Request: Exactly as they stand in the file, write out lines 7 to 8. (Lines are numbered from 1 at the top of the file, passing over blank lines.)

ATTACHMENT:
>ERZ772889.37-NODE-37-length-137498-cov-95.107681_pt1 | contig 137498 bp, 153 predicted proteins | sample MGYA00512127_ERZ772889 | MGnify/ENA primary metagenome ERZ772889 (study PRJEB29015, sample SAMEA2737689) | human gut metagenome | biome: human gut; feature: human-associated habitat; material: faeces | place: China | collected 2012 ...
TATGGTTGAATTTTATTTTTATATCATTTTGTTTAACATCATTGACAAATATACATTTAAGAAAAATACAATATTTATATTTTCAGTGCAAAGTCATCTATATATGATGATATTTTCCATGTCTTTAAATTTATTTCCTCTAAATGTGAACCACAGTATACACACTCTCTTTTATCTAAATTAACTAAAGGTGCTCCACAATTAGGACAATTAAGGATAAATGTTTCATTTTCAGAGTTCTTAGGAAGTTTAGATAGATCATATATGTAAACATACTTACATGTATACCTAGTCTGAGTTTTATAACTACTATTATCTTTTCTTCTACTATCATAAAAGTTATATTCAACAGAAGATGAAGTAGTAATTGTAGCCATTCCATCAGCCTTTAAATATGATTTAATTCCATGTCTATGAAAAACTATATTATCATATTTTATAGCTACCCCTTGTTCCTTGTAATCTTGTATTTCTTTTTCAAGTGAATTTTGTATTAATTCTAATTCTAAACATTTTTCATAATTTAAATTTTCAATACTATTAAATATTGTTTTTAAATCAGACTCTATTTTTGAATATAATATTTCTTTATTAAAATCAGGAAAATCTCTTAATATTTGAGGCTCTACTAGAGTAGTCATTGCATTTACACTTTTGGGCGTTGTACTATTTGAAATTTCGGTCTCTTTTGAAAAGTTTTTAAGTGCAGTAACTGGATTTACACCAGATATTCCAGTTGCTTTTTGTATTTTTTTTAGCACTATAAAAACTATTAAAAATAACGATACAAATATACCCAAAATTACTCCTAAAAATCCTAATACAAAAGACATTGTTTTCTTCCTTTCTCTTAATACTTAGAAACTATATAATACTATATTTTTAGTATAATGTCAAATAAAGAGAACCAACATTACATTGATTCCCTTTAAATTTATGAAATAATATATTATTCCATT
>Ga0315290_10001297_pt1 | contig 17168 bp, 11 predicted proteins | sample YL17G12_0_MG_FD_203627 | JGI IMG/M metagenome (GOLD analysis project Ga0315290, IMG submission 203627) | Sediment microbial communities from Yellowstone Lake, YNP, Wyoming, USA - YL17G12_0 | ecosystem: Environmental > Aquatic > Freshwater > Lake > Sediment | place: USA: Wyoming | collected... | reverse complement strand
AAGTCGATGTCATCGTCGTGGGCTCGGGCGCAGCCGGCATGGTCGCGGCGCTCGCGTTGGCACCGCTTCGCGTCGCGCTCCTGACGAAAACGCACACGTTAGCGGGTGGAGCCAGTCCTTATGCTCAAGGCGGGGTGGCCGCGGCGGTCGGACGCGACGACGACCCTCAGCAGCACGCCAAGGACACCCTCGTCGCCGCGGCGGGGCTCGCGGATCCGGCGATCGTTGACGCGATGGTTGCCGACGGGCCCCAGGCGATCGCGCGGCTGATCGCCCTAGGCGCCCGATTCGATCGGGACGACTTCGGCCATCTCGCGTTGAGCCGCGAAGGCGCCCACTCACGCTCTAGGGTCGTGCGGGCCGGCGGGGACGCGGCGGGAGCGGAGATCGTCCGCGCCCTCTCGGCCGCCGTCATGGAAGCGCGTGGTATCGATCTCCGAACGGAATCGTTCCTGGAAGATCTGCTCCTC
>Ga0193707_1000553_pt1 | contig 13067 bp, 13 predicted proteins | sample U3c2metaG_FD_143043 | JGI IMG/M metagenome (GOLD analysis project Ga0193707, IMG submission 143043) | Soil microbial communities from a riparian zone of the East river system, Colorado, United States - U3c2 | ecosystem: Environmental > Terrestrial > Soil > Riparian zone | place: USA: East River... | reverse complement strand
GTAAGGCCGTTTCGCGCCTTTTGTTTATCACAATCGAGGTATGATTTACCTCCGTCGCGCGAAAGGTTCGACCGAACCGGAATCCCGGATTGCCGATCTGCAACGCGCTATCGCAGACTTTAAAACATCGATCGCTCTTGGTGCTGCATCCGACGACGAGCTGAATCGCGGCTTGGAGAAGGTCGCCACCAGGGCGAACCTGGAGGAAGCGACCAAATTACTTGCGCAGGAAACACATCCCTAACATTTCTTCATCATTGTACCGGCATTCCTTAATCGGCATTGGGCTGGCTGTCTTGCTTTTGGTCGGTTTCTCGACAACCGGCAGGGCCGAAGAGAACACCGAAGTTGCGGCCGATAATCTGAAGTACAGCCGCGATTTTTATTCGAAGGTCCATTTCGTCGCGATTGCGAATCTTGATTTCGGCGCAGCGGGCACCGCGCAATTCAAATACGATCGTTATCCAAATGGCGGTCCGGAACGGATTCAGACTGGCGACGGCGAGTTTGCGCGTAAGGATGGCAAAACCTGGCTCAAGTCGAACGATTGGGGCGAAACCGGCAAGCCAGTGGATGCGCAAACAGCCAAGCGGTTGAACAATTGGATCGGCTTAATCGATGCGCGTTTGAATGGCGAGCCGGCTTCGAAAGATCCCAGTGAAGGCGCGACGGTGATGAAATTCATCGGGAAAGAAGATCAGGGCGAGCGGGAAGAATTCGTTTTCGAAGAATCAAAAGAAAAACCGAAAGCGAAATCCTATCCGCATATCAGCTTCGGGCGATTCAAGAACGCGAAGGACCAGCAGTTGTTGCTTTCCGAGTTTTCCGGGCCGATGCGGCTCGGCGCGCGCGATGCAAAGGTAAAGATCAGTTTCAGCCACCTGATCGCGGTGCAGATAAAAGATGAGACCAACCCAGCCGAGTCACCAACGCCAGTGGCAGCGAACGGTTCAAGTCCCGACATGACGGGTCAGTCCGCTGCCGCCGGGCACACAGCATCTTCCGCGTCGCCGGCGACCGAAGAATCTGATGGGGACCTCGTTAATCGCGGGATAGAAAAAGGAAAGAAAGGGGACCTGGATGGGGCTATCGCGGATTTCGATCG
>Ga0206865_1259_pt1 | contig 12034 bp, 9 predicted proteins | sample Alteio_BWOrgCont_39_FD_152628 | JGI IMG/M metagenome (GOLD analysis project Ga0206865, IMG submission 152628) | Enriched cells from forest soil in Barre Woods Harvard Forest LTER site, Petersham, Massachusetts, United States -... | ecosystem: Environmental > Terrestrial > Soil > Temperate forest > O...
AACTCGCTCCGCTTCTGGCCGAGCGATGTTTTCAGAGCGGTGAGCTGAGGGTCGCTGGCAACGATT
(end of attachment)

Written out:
>Ga0206865_1259_pt1 | contig 12034 bp, 9 predicted proteins | sample Alteio_BWOrgCont_39_FD_152628 | JGI IMG/M metagenome (GOLD analysis project Ga0206865, IMG submission 152628) | Enriched cells from forest soil in Barre Woods Harvard Forest LTER site, Petersham, Massachusetts, United States -... | ecosystem: Environmental > Terrestrial > Soil > Temperate forest > O...
AACTCGCTCCGCTTCTGGCCGAGCGATGTTTTCAGAGCGGTGAGCTGAGGGTCGCTGGCAACGATT